Hand-cut paper serves as the medium for Rosa Leff’s blend of traditional artistry and the modern as she creates scenic and city landscapes, portraits, and even still lifes. First, Leff’s unique appeal resides in her approach to paper cutting. She captures on cut paper unremarkable scenes that are remade into exceptional works of art with her surgeon-like cuts. Secondly, her choice of medium: Leff not only cuts onto paper of all sizes but also other paper-like supports (paper towels and plates, takeout boxes). The combination of subject and methodology creates engaging pieces of delicate artistry.
Leff’s talents didn’t go unnoticed as a child. Her grandmother, an oil painter, provided access to easels and a plethora of art supplies. With these tools and the family influence Leff’s childhood was imbued with the arts.
Leff continued her craft in art classes as an adolescent but stopped after college; putting her craft on pause to begin a career in education as a kindergarten teacher. During this transitional period away from the arts, Leff described herself as “feeling creatively starved” as she focused on a professional career rather than her creative one. Once Leff realized that the arts were her ultimate passion, she renewed her focus on creative persuits.
The uniquely intricate art of paper cutting is a very time-consuming process that Leff says, “is a way for me to meditate. It’s something you have to do slowly. Just like people work to control their breathing, forcing my hands and body to slow down helps me feel centered. Sometimes I cut in silence so I can reflect on my day or something that’s bothering me. But sometimes I binge watch (listen to) reality TV so that I don’t have to think at all. I’ve cut some work about my childhood and that definitely requires a lot of meditation. The meditation helps me feel at peace and allows me to comfortably share what I’ve created, but it doesn’t always give me the words to be able to communicate just how significant a cut is which can be frustrating.”
The hidden gems found in Baltimore and Leff’s hometown of Philadelphia have been a comfort especially when the artist found herself moving from a bustling city to the suburbs of Maryland.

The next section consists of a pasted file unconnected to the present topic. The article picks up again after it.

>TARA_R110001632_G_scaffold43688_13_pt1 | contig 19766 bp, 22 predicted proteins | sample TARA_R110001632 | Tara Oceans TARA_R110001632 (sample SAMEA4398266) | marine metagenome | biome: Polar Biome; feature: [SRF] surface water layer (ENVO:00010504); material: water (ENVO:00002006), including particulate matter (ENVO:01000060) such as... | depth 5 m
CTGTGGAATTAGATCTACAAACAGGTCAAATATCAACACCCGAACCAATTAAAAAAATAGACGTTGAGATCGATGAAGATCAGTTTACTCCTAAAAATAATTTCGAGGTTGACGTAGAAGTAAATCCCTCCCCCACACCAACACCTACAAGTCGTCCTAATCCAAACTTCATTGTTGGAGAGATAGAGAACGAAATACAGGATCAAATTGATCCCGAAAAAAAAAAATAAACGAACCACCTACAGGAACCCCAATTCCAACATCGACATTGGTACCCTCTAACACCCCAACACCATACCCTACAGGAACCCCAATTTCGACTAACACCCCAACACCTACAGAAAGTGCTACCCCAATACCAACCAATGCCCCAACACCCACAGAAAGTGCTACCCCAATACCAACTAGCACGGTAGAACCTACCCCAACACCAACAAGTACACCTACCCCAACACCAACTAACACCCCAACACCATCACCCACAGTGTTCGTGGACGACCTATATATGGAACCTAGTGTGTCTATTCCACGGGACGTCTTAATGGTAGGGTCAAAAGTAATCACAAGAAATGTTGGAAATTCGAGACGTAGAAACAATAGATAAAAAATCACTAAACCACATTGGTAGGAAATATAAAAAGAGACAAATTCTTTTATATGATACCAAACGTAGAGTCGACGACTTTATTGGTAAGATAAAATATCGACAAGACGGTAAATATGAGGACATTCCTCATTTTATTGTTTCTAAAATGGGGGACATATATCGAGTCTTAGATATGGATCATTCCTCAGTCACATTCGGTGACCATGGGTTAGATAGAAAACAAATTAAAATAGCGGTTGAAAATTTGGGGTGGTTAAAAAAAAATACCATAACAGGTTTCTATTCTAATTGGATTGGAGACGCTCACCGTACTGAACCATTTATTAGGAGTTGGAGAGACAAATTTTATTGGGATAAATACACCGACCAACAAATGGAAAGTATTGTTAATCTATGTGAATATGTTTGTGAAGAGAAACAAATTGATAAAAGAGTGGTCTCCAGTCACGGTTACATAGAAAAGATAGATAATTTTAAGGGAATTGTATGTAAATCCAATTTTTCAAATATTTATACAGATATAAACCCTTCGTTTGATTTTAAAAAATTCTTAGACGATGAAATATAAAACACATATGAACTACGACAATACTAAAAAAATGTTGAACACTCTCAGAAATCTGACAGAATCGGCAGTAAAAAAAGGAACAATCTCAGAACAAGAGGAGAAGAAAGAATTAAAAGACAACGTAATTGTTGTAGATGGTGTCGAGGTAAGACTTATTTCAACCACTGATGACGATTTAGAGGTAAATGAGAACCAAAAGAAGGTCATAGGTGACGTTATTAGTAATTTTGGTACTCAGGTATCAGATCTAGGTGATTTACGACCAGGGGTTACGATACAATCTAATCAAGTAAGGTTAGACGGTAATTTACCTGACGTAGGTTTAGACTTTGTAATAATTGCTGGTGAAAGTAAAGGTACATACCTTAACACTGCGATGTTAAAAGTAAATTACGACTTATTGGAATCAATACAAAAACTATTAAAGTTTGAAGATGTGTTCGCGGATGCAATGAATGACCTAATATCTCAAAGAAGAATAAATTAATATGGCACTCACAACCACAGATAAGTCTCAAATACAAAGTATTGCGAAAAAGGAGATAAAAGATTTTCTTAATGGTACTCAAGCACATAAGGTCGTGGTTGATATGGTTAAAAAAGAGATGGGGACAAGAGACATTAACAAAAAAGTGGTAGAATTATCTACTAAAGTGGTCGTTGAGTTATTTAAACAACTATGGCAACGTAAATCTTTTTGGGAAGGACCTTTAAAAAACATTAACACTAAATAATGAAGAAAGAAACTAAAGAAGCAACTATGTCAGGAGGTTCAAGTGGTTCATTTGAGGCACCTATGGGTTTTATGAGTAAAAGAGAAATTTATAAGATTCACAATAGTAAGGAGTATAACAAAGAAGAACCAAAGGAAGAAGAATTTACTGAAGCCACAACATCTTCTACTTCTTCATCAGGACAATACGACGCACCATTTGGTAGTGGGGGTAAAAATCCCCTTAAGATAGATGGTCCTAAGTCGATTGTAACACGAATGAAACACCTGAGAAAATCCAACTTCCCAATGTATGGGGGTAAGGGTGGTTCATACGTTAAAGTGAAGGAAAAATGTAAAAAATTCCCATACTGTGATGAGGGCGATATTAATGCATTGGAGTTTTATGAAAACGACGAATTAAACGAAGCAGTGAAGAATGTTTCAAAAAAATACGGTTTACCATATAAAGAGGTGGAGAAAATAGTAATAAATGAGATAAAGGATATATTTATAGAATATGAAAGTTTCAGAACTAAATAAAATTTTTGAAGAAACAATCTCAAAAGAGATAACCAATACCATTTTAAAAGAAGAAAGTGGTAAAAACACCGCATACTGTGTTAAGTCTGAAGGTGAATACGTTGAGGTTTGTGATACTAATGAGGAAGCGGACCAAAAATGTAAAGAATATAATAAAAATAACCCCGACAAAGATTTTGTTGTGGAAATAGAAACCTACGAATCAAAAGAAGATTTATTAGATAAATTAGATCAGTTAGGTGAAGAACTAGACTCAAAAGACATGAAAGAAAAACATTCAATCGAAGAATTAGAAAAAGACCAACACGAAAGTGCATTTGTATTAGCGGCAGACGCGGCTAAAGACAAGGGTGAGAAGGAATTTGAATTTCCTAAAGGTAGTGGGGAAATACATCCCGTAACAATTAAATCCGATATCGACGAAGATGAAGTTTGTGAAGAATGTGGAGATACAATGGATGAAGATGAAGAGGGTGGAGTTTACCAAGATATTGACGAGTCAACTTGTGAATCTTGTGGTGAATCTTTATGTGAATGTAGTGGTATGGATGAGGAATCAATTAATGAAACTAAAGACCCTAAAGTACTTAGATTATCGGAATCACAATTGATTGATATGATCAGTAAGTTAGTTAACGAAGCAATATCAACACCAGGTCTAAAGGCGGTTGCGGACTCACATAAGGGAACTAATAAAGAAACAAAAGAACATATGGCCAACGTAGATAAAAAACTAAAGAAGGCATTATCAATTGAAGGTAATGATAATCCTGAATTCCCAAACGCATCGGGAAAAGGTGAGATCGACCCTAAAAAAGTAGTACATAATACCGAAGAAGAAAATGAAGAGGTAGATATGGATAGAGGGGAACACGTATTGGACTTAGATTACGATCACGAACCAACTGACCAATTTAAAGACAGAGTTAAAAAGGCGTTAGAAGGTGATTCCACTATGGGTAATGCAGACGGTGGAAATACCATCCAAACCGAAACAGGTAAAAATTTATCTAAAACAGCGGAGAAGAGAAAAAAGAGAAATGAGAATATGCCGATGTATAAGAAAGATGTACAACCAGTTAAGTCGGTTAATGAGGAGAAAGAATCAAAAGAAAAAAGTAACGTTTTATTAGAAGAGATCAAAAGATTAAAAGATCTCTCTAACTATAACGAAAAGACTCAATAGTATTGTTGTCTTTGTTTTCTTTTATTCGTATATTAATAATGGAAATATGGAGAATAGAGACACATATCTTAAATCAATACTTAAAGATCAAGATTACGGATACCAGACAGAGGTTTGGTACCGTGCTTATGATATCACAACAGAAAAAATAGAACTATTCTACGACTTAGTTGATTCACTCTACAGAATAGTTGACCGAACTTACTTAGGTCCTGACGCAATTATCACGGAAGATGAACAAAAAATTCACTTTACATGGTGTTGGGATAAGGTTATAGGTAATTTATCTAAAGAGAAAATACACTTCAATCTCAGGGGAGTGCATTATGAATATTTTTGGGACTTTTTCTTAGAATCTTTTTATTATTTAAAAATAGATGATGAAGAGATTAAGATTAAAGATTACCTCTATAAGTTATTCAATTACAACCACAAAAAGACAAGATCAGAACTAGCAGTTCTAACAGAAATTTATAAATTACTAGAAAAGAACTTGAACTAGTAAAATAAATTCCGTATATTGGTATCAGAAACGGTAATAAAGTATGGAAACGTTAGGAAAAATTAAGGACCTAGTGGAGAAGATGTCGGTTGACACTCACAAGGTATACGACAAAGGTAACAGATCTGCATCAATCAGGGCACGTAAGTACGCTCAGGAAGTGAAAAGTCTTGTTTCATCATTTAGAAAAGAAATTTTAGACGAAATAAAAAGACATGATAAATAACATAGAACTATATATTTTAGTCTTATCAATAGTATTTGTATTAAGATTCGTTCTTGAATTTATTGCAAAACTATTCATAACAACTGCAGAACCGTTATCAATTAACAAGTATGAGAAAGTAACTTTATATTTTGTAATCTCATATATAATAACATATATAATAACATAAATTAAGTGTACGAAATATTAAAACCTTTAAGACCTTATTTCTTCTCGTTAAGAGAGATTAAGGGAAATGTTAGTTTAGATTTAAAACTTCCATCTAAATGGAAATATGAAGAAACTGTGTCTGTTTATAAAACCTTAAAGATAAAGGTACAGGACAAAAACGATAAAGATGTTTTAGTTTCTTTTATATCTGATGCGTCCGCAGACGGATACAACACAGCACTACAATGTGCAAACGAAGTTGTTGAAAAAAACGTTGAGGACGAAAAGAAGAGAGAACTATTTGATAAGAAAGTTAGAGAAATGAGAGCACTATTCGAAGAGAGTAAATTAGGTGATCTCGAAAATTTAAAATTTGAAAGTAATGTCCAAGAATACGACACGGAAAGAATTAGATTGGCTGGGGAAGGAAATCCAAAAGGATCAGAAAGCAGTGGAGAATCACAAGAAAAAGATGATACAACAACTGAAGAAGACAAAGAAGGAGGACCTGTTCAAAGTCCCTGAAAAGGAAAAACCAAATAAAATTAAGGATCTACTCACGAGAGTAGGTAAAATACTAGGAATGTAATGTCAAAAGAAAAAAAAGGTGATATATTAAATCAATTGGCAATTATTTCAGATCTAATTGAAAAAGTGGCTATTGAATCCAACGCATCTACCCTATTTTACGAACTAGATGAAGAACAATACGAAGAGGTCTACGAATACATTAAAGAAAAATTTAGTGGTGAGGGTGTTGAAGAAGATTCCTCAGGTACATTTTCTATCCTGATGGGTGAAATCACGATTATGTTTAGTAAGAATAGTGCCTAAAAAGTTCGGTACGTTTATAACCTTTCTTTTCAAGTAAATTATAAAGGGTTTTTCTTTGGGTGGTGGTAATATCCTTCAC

Leff’s keen eye for detail reflected in her work. She says, “I really love capturing the little mundane details that most people overlook. That’s easy if I’m in a city I know well because I know exactly what constitutes “regular” there. When I’m in Philly or Baltimore I go out looking for graffiti, interesting dumpsters, abandoned buildings, dated bar signs, or whatever I’m in the mood for that day. I have friends and collectors who will send me pictures or an address of something they think I should go check out.”
With the current times, Leff remains positive and busy as she balances creating and teaching her kindergarten class via Zoom. Just like many creative minds, inspiration is bountiful. When asked about any current or future projects in the works Leff said, “Right now I’m working on a series of life-sized self-portraits. All the ‘Rosas’ will be displayed in free standing frames between two sheets of plexiglass. I’d been wanting to work on this scale for a long time, but it began to feel more urgent following the murders of Breonna and George. There were so many attempts to dehumanize them. It’s definitely also a response to being told I’m “so well spoken,” that my English is really good “for a Spanish girl” or all the times people treated me like I was out of place just because I was the only brown girl in the room. It’s a way to, quite literally, take up space. I like the idea of someone who’s inclined to make assumptions about people of color being forced to walk around my portrait. My goal is to portray myself in as many of my roles as possible. There’ll be Rosa as a teacher at a Jewish day school, Rosa ready for happy hour with friends, Rosa working out, Rosa at an exhibition opening, etc. The idea is that not only can a Black woman be anything, but a Black woman can be a dozen things all at once.”
With every connecting cut, Leff creates a bond as the piece becomes evidence of a memory and a sense of pride. Leff manages to draw attention and emotion to what many would otherwise overlook or take for granted, and she has created a successful artistic career out of it. Such beautiful creations have allowed Leff to receive multiple grants, participate in many classes, presentations, and workshops, as well as show her work in exhibits like Paper Works and China-U.S.-Japan Paper-Cutting Exchange Exhibition in Xianyang, China. Beacon Gallery is delighted to include her work in Urban Landscapes.